I will never understand why Mickey claims that he's going to, or did, vote for a candidate, and then spends all of his energy working against that candidate. It's mildly nice to hear that he plans to vote for Obama, but he outweighs whatever contribution that might make a thousand-fold with his words.

I'm not sure if the claim about voting is supposed to make him seem more "reasonable" or if he suffers from a particularly acute form of buyer's remorse or what, but it it's dissonant at best.

On the Saudi efforts to get a high-tech culture going, I wish them all the best. I think it would be good for them, since the oil isn't going to last forever, and I think it would be good for the world, if more rational thinking can help balance their religious fundamentalists. I think the more likely scenario, though, is that they'll go down a path similar to what we see in the US -- there will be a divide between those who like the new ideas and those who fear them.

The thought of the Empty Quarter being filled with solar panels is pretty intriguing, though.

Wonderment
04-17-2008, 05:13 PM
Are you saying it's right for the American media to dwell on this for days, if not weeks?

No! On the contrary. I view the obsession with the whole US electoral campaign as a very disturbing phenomenon. I won't even get into the psychopathology of that. Suffice to say, we are all avoiding some major world problems while deluding ourselves into thinking that by focusing on the campaign we are addressing them.

Sure, Obama's comment might have offended some people. Does that provide the final proof conservatives have been looking for that Obama is a Marxist? Does it mean he's an elitist?

He's not a Marxist. That's as idiotic as calling George Bush a fascist or a Nazi.

Elitist is just a smear to that will play in middle America as "effete intellectual" and in some circles as "uppity Negro." Anybody who actually has a clue as to what Obama's main credential is -- organizing on the streets of Chicago -- will dismiss that charge as complete bullshit.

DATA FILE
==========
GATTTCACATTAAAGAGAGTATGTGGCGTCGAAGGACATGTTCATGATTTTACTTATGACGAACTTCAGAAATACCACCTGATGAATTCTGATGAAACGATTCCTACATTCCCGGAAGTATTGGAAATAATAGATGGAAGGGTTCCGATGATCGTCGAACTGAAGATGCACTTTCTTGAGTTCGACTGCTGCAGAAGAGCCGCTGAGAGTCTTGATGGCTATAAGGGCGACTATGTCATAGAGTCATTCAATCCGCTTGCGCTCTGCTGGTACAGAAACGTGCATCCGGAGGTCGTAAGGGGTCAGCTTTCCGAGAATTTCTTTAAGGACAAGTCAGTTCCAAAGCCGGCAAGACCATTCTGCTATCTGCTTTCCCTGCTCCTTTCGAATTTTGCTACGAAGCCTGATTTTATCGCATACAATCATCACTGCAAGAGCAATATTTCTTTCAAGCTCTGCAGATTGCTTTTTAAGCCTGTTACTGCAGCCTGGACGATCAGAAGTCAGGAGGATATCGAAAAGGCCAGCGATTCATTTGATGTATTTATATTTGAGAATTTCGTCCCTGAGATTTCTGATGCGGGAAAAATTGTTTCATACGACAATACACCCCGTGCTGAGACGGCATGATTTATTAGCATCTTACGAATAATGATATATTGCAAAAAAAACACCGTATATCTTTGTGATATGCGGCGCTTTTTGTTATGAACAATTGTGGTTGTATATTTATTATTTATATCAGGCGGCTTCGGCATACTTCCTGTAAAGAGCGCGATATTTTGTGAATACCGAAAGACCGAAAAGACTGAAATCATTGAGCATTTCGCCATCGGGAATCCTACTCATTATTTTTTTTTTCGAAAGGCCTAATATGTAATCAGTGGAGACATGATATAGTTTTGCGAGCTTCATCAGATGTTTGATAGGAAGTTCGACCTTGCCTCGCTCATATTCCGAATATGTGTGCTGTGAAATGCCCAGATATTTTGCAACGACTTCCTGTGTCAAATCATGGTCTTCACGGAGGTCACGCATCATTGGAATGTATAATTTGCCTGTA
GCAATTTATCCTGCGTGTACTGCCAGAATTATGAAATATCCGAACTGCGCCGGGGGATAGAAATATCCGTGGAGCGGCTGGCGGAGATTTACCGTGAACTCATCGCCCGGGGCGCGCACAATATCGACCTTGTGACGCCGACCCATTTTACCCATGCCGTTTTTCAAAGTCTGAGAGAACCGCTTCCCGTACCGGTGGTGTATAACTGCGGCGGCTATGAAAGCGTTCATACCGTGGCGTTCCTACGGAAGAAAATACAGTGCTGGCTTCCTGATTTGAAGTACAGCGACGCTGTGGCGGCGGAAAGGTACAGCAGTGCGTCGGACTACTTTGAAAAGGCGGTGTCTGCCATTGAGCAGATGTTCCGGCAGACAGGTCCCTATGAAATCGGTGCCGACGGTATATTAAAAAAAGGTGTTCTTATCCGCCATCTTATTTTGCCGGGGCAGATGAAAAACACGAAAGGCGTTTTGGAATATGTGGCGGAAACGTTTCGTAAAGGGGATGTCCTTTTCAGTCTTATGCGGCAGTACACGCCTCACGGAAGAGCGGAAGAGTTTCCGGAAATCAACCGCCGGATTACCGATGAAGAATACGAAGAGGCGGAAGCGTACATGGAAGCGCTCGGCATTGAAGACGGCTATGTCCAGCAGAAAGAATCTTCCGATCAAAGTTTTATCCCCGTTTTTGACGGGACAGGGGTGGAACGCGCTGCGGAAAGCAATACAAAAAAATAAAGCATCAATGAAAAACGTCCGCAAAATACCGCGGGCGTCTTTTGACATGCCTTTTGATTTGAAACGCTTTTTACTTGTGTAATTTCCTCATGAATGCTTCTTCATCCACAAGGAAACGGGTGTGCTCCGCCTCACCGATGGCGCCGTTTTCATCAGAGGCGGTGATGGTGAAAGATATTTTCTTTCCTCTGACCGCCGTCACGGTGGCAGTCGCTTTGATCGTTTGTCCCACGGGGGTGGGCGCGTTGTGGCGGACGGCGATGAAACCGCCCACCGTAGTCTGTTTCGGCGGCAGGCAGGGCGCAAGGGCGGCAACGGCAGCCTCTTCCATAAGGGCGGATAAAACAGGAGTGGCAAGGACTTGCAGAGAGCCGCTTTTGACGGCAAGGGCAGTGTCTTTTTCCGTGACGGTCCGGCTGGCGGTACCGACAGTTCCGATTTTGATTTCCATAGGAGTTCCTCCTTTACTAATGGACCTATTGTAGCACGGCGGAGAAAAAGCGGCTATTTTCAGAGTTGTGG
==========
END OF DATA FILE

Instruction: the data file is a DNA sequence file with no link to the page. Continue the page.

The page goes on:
I agree with your analogy to Kerry's joke.

I think in the long run the Rev. Wright loop will hurt Obama the most. Forget Bittergate, forget Bill Ayers, forget Rezko.

Wright's sermon performance is the image that will be seared into the brain of every swing voter in the nation. Republican racists know that WillieHortonism works. THey will try to ride it all the way to the Oval Office.

Wonderment
04-17-2008, 05:15 PM
It's mildly nice to hear that he plans to vote for Obama,

Bradley effect. (http://en.wikipedia.org/wiki/Bradley_effect)

bjkeefe
04-17-2008, 05:22 PM
Bradley effect. (http://en.wikipedia.org/wiki/Bradley_effect)

Heh. No, in Mickey's case, I don't agree. I think he can be as clueless about racial issues as any white kid straight out of Beverly Hills, but I don't think he's racist.

I also don't think he's the sort that would hesitate to say that he doesn't plan to vote for Obama out of worry about what people might read into that. It sure hasn't stopped him from rattling off every reason he can think of to dislike Obama, including some that border on race-based motivations, that's for sure.

bjkeefe
04-17-2008, 05:33 PM
Wonderment:

Your thoughts on why Obama's remarks might have been offensive were well-put. I liked your attempt to show what putting the shoe on another foot might feel like.

On the other hand, there is a non-stop drone from the right which does all of this and more. Think of how often and how freely "wine and cheese parties," "limousine liberals," "Birkenstocking-wearing hippies," "amoral secularists," and about 9000 others get tossed off. With, I might add at risk of stating the obvious, no one, but no one, in the MSM "examining" how this might be offensive. Cripes, it was like pulling teeth to get them to acknowledge that there might, just might, be some eensy-teensy thing wrong with saying people like me commit treason, hate American, and want the terrorists to win.

Joel_Cairo
04-17-2008, 05:40 PM
I will never understand why Mickey claims that he's going to, or did, vote for a candidate, and then spends all of his energy working against that candidate. It's mildly nice to hear that he plans to vote for Obama, but he outweighs whatever contribution that might make a thousand-fold with his words.